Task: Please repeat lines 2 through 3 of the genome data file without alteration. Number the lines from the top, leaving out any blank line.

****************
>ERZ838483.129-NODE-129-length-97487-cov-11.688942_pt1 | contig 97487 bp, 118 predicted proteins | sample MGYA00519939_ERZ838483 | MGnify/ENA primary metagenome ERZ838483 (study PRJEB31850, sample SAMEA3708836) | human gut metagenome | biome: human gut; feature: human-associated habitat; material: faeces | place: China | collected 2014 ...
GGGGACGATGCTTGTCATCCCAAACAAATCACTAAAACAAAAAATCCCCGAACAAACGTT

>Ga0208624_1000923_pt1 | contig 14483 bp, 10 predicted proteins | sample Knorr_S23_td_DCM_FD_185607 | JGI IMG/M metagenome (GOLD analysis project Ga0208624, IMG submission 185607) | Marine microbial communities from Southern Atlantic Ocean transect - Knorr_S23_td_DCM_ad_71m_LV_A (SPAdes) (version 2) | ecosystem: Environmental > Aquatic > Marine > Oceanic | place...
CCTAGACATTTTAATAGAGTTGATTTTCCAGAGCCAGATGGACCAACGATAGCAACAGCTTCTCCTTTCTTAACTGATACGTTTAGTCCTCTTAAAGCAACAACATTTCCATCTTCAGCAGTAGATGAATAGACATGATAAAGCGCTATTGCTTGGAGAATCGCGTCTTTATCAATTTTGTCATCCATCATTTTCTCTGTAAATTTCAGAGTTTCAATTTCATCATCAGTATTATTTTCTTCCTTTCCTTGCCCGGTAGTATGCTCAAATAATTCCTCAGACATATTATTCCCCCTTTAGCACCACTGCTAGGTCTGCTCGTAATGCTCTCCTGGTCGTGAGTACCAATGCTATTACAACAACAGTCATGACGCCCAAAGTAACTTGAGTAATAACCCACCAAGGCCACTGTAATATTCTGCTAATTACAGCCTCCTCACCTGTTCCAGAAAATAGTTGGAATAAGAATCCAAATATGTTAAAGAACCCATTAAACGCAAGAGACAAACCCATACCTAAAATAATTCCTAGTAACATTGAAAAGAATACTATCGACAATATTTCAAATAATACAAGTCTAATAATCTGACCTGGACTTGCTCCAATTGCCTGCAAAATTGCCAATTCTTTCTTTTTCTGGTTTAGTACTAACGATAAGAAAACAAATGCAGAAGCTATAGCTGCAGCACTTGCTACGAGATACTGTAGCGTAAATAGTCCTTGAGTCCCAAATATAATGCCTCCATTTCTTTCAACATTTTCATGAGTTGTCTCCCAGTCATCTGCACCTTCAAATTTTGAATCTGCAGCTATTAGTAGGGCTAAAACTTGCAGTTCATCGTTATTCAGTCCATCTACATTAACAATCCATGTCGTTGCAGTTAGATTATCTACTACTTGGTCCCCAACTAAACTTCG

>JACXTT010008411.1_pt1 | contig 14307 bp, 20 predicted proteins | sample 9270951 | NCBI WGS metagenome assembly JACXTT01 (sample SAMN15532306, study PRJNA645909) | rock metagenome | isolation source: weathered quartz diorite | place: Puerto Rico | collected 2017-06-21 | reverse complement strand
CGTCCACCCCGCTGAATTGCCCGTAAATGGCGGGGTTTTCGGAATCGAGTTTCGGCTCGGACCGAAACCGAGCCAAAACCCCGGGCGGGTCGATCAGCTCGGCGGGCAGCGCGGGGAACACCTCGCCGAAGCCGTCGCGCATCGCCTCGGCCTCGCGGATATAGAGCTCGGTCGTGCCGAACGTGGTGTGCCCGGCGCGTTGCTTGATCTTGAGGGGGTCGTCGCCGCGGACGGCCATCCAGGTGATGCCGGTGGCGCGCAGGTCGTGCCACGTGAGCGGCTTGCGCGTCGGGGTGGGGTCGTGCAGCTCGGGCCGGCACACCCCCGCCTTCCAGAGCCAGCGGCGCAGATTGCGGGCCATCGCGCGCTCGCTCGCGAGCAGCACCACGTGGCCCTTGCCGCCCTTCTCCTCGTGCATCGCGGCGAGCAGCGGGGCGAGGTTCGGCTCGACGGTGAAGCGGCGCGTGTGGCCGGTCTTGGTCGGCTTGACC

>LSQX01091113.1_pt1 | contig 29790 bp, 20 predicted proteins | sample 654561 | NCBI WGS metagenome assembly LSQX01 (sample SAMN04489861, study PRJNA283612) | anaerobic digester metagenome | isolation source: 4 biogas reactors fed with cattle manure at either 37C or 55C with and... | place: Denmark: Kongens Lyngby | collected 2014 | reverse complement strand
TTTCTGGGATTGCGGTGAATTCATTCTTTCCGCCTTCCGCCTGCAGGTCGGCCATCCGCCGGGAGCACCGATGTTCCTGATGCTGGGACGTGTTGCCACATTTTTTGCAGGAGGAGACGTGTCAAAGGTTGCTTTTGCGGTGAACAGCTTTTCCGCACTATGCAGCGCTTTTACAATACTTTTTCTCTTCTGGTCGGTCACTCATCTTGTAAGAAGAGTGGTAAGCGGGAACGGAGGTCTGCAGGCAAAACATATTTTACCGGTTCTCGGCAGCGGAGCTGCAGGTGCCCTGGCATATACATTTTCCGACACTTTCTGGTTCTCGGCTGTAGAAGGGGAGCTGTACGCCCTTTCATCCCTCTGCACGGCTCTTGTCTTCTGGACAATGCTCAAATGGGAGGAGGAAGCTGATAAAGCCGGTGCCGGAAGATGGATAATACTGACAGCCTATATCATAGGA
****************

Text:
GGGGACGATGCTTGTCATCCCAAACAAATCACTAAAACAAAAAATCCCCGAACAAACGTT

>Ga0208624_1000923_pt1 | contig 14483 bp, 10 predicted proteins | sample Knorr_S23_td_DCM_FD_185607 | JGI IMG/M metagenome (GOLD analysis project Ga0208624, IMG submission 185607) | Marine microbial communities from Southern Atlantic Ocean transect - Knorr_S23_td_DCM_ad_71m_LV_A (SPAdes) (version 2) | ecosystem: Environmental > Aquatic > Marine > Oceanic | place...